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Advisory Issued Regarding Infections with H1N1

by Sue Hubbard, M.D.

The Centers for Disease Control and Prevention (CDC) sent a Health Advisory out to physicians today with an update on H1N1 disease and risk of secondary bacterial infections.It has recently been found that there have been more cases than expected of invasive pneumococcal disease (a bacterial infection) and pneumonia coincident with increases in influenza and influenza associated hospitalizations.

As we have talked about previously, the CDC as well as other health surveillance systems in the U.S. continue to monitor disease outbreaks, trends and recommendations for disease prevention as new data is received and evaluated. It is an active system.

Since the emergence of H1N1 last April, and the increased activity throughout the U.S. in the past two to three months, the CDC has continued to monitor hospitalized patients and also those who have died from influenza. Recently, pneumococcal infections have been identified as an important complication in severe and fatal cases of 2009 H1N1 viral infection. A causal relationship between 2009 H1N1 and this increase in pneumococcal infections has not yet established, but the CDC continues to work with state and local health departments on this issue.

Due to this there are new recommendations for use of pneumococcal vaccine in children. It is currently recommended that all children receive Prevnar (pneumococcal conjugate vaccine) beginning at two months of age. For children two years of age and older, who have underlying chronic diseases it is now recommended that they receive a single dose of pneumococcal polysaccharide vaccine, which contains different serotypes than the vaccine used in infants. This vaccine had previously been recommended to use in all adults beginning at the age of 65 years. But is it now recommended that children with diabetes, congestive heart failure or cardiomyopathies, chronic liver disease, cochlear implants, sickle cell disease, nephrotic syndrome, immunocompromising conditions (including HIV, leukemia, lymphoma and Hodgkin’s disease) as well as other malignancies and for those on immunosuppressive chemotherapy including steroids. It is also recommended for those children who have had an organ or bone marrow transplant.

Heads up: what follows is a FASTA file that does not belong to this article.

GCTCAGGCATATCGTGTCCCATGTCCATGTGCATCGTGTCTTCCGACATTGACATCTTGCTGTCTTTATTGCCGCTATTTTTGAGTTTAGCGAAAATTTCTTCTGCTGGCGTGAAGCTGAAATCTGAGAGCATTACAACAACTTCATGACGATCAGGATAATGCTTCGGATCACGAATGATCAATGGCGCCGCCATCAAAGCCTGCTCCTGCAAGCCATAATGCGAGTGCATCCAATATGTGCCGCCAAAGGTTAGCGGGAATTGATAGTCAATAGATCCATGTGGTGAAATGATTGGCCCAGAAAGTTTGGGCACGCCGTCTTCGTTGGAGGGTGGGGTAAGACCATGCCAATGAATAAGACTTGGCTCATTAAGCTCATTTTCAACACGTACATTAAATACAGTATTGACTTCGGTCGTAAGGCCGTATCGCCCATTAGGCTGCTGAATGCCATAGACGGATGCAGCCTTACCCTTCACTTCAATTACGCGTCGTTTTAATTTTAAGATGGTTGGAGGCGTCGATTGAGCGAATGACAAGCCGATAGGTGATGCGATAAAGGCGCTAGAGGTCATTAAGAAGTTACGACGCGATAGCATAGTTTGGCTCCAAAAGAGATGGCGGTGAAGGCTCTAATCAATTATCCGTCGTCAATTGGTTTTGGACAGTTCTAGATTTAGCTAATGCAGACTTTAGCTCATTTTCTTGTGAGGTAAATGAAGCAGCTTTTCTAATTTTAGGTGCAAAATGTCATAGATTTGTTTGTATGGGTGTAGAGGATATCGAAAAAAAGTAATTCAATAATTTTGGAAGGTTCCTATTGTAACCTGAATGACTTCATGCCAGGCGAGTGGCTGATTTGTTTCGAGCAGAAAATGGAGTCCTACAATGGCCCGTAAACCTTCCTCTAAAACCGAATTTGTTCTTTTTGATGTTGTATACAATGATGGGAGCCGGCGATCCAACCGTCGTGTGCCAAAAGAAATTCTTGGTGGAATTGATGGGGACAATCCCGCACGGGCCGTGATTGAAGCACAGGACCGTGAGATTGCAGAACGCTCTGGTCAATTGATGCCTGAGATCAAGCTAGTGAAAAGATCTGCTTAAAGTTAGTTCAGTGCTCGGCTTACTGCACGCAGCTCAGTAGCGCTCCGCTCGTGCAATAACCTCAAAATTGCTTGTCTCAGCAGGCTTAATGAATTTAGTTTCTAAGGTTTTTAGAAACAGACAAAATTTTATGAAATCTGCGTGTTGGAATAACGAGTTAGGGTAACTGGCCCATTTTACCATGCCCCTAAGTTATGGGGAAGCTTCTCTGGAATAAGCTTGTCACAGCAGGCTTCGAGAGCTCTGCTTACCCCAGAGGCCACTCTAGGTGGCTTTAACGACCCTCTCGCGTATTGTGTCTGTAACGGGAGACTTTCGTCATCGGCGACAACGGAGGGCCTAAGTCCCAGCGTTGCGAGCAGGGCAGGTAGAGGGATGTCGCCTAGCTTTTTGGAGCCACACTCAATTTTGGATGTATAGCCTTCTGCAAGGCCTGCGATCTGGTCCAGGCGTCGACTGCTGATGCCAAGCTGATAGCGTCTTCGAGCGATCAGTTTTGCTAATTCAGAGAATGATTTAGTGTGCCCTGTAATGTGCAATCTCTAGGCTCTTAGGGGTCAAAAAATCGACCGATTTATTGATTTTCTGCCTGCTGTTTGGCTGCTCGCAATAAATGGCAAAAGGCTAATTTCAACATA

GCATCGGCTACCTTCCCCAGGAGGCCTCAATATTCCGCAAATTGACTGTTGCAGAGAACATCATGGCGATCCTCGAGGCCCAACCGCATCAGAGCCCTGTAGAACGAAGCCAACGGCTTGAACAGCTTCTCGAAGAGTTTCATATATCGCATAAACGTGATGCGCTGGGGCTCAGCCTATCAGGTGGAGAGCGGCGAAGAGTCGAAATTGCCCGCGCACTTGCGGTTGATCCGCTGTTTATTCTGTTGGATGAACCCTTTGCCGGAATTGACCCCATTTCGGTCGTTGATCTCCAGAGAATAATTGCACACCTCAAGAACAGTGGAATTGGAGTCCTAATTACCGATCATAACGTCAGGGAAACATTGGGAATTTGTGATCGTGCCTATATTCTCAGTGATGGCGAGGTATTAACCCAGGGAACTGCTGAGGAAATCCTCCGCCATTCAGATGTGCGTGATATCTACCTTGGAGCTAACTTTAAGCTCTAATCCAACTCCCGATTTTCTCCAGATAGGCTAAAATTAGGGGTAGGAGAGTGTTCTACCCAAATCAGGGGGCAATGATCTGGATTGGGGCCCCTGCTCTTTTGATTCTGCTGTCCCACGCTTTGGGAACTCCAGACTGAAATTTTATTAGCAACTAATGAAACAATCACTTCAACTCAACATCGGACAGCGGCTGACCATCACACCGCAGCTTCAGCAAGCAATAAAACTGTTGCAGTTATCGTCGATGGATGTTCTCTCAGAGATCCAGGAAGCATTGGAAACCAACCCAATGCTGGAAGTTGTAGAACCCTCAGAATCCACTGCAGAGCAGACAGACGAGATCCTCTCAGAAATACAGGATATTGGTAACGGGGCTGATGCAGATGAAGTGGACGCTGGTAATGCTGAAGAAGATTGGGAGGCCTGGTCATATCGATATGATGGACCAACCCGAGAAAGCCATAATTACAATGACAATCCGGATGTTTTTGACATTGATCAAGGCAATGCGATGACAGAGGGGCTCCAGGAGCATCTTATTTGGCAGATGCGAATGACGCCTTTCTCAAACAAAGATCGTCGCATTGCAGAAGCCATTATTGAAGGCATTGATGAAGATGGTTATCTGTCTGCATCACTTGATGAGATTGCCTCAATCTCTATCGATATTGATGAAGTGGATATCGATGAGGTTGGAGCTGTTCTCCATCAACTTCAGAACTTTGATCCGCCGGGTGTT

So, if your child falls within any of these new guidelines, call your pediatrician to discuss this and their advice about administering a pneumococcal vaccine. This is also a good time to remember that the H1N1 vaccine is the best way to prevent getting swine flu and any of the complications secondary to that. 2009 H1N1 vaccine is becoming more widely available, and all children between six months and 24 years of age are in the high-risk category and should be immunized in a timely manner once vaccine is available.

That’s your daily dose, we’ll chat again tomorrow.

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